Singapore experiencing Northeast Monsoon conditions. Generally wet weather over the coming fortnight and a few cool nights.
Singapore, 30 November 2017 – Singapore and the surrounding region are currently experiencing the Northeast Monsoon which set in over Singapore in the second half of November 2017. During the Northeast Monsoon season, the prevailing low level winds typically blow predominantly from the northeast.
2 The Northeast Monsoon season typically comprises a wet phase from December to January, followed by a dry phase from February to March. The wet phase is characterised by short-duration moderate to heavy thundery showers, mostly in the afternoon, and on some days extending into the evening. In addition, there can be two to four episodes of monsoon surges which usually bring prolonged, widespread rainfall lasting between two and five days, occasionally windy conditions, and cooler temperatures to Singapore.
3 In the first fortnight of December 2017, wet weather conditions are expected to prevail over Singapore and the surrounding region. During this period, Singapore is expected to experience moderate to heavy short-duration thundery showers in the afternoon and evening on five or six days. Widespread moderate to heavy thundery showers with occasional windy conditions can also be expected between the predawn hours and morning on one or two days.
4 Around the second week of the fortnight, a monsoon surge could develop and affect the South China Sea and the surrounding region. This could bring a few days of cooler temperatures, occasionally windy conditions and widespread moderate to heavy rain to Singapore. Rainfall for the first fortnight of December 2017 is forecast to be well-above normal.
5 During the first half of December 2017, daily maximum temperatures of between 31°C and 32°C are expected. On a few rainy days during the fortnight, the daily maximum and minimum temperatures could drop to around 29°C and 22°C respectively.
6 For updates of the daily weather forecast, please visit the MSS website (www.weather.gov.sg), NEA website (www.nea.gov.sg), or download the myENV app, MSS’ Weather@SG app.
REVIEW (1 – 29 November 2017)
7 In the second half of November 2017, the prevailing light and variable winds gradually strengthened to blow from the northeast or northwest as the region transitioned from inter-monsoon conditions to the Northeast Monsoon.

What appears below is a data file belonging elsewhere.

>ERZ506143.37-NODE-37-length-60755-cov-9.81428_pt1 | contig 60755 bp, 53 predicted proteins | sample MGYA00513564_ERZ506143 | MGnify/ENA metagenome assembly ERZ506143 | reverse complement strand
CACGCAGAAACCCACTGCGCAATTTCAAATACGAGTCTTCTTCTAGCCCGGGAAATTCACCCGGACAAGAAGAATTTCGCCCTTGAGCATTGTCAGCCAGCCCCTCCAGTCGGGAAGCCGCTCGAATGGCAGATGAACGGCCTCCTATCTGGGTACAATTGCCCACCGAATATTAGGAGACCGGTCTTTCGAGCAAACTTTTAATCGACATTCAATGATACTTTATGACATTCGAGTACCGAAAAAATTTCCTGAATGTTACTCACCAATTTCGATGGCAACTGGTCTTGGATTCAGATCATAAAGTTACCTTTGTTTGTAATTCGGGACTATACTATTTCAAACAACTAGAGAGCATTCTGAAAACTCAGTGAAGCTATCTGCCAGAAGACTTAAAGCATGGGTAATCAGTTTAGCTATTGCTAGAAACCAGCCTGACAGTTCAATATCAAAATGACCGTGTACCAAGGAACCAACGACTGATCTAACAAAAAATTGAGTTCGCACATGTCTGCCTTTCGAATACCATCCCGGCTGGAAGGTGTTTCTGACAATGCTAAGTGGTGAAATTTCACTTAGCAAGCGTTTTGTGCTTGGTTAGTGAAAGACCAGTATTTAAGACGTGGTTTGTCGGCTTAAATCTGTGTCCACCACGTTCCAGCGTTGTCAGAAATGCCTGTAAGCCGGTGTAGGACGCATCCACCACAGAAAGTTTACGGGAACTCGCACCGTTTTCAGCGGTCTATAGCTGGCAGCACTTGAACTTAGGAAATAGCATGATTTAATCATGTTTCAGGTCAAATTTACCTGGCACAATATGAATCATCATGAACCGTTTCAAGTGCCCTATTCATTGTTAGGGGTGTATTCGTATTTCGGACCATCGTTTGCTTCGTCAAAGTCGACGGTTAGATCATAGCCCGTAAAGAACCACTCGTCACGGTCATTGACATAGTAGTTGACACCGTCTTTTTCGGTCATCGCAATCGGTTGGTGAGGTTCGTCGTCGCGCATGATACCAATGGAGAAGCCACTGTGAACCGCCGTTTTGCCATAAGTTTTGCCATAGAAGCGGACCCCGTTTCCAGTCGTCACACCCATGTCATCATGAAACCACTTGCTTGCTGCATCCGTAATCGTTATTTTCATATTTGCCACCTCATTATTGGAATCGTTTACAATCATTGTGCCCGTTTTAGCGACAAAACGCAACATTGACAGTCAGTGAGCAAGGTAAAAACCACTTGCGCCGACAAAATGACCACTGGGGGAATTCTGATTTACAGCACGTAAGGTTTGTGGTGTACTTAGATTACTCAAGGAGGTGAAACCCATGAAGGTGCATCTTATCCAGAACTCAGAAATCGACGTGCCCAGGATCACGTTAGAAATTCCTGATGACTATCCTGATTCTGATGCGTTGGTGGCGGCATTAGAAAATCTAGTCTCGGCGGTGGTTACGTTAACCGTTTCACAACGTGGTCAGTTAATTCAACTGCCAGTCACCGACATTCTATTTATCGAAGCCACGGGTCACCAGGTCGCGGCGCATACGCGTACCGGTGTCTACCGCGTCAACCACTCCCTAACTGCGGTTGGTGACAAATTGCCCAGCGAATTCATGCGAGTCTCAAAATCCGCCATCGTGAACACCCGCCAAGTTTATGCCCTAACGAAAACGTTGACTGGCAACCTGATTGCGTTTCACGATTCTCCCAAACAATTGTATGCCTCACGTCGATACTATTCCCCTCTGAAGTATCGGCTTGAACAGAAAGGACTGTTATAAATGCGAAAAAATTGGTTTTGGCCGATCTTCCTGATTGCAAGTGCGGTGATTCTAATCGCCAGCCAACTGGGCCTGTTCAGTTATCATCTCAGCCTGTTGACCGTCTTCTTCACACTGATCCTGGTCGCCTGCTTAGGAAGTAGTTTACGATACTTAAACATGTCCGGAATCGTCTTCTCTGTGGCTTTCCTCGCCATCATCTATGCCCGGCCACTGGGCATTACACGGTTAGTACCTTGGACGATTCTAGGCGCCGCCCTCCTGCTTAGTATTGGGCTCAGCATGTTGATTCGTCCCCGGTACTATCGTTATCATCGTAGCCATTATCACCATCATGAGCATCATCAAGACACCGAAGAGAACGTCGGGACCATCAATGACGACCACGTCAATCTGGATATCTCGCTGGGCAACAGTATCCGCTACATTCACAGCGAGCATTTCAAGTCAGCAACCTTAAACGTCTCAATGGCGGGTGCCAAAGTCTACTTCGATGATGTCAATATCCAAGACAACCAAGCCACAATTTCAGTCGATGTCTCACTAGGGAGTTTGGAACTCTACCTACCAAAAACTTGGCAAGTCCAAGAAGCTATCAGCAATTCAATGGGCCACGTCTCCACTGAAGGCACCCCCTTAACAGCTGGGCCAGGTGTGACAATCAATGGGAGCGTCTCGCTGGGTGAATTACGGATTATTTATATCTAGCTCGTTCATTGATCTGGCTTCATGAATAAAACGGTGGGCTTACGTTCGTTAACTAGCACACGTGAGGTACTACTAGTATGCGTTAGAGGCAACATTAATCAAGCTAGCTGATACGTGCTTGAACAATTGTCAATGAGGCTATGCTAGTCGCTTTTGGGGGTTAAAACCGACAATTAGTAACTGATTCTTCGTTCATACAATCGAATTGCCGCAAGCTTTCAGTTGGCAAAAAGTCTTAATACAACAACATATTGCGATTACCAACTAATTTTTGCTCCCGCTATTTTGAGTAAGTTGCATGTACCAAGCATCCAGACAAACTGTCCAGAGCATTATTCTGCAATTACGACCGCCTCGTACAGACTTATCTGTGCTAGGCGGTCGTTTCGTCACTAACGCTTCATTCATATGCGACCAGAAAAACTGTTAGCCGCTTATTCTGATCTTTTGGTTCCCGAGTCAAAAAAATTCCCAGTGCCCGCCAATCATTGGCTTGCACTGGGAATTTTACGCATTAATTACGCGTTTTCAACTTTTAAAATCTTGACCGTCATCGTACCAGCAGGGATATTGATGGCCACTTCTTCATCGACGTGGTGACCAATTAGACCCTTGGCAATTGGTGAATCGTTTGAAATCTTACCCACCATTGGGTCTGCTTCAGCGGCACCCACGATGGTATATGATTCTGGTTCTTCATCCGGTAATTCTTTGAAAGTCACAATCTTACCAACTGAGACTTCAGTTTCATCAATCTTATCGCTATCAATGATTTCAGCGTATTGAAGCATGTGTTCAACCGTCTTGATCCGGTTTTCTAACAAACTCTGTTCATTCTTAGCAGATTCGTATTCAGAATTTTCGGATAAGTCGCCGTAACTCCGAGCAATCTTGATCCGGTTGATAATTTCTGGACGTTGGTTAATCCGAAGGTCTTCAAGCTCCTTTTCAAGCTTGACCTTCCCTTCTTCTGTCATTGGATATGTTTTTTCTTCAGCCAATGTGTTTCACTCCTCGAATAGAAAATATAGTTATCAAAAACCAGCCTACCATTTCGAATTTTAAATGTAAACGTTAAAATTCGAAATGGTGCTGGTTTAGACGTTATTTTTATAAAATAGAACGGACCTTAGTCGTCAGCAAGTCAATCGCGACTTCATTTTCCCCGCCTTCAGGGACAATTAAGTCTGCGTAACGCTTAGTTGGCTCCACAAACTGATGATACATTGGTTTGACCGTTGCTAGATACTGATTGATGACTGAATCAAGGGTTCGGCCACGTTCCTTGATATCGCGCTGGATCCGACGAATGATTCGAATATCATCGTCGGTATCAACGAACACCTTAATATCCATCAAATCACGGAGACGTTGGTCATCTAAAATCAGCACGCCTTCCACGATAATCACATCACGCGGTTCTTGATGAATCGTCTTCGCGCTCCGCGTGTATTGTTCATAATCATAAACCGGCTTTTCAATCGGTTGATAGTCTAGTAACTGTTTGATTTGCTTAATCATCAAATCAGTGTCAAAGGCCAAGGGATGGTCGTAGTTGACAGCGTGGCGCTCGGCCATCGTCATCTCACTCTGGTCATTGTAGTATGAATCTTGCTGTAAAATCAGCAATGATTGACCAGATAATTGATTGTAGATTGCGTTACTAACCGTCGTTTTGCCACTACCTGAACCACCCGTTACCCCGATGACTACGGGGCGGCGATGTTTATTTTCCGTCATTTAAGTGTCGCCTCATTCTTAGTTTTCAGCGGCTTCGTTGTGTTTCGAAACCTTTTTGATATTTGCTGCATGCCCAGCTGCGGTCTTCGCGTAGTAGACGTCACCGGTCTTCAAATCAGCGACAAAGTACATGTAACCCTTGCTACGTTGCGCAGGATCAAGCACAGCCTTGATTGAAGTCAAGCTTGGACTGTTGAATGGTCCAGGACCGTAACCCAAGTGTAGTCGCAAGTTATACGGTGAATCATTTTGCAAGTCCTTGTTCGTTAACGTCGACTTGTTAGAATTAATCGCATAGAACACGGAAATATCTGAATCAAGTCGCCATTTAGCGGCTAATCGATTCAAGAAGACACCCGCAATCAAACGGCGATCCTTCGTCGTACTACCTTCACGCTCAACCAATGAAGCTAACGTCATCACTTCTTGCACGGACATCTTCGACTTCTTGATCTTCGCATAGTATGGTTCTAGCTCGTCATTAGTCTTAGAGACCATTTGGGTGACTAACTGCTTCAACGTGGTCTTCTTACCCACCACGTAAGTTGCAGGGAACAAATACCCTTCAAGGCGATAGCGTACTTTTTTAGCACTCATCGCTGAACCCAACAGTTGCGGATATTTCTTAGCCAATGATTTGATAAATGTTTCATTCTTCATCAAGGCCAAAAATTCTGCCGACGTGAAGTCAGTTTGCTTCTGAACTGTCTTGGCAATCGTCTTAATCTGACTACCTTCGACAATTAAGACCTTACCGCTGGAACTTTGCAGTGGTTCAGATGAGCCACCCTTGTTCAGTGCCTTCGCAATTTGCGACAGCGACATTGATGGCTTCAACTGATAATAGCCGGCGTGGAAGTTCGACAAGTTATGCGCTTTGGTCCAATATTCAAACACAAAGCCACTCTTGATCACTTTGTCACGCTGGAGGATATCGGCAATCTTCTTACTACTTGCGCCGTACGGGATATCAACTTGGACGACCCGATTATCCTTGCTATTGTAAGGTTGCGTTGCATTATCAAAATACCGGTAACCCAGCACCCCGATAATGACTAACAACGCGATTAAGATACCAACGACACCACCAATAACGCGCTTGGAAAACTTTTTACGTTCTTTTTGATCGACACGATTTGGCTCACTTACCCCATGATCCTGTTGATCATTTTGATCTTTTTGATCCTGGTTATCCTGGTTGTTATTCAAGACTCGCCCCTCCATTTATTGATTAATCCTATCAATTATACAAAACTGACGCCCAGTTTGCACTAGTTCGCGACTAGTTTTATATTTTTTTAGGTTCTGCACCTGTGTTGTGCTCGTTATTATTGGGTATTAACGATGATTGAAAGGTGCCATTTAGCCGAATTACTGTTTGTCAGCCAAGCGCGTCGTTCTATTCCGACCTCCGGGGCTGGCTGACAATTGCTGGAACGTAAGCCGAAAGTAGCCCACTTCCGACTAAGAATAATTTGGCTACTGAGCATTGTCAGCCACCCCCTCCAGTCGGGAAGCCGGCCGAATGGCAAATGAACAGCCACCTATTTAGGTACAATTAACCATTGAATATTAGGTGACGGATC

8 In November 2017, the presence of the monsoon rain band over the equatorial belt brought above normal rainfall to most parts of the southern ASEAN region, including Singapore. In the last week of November 2017, a monsoon surge brought widespread moderate to heavy monsoon rains and occasional windy conditions to north-eastern parts of Peninsular Malaysia.
9 During the month, Singapore experienced thundery showers mostly in the afternoon due to strong solar heating of land areas coupled with the convergence of winds over Singapore and the surrounding vicinity. There were several days when the occurrence of Sumatra squalls brought moderate to heavy thundery showers over many parts of Singapore between the predawn hours and morning. The highest daily rainfall recorded for the month was 130.6mm in the East Coast area on 14 November 2017, when the passage of a Sumatra squall brought widespread heavy rain to the island. As at 29 November 2017, the Changi climate station recorded a total of 24 rain days for November 2017, well above the long-term average of 18 rain days for November.
10 On most days during the month, the daily maximum temperatures ranged between 31°C and 33°C. There were however a few warm days with daily maximum temperatures of around 34°C. At the Changi climate station, the monthly mean daily maximum temperature recorded for November 2017 (as of 29 November) was 30.8°C, which is 0.4°C lower than the long-term average daily maximum temperature for November.
11 Most parts of Singapore received well above normal rainfall in November 2017. The highest rainfall of 467.2mm (84% above average) was recorded around the Seletar area. Rainfall was lowest around the Choa Chu Kang area where 250mm (3% above average) was recorded.
 A rain day is defined as a day where 0.2mm of more of rain was recorded.
 A monsoon surge refers to the strengthening of northeasterly winds blowing from a strong high-pressure system over the northern Asian continent toward the South China Sea, bringing periods of prolonged widespread rain and windy conditions to the surrounding region including Singapore and Peninsular Malaysia. (Further information is available at www.weather.gov.sg/learn_weather_systems/).
CLIMATE STATION STATISTICS FOR December (Climatological reference period: 1981 – 2010)
|Mean daily maximum temperature||30.2 °C|
|Mean daily minimum temperature||24.0 °C|
|Mean monthly temperature||26.4 °C|
|Mean rainfall for the month||318.6 mm|
|Mean number of rain days||18|
|Highest monthly mean daily maximum temperature||31.3 °C (1997, 2002)|
|Lowest monthly mean daily minimum temperature||23.0 °C (1981, 1983)|
|Highest monthly rainfall||765.9 mm (2006)|
|Lowest monthly rainfall||62.9 mm (1989)|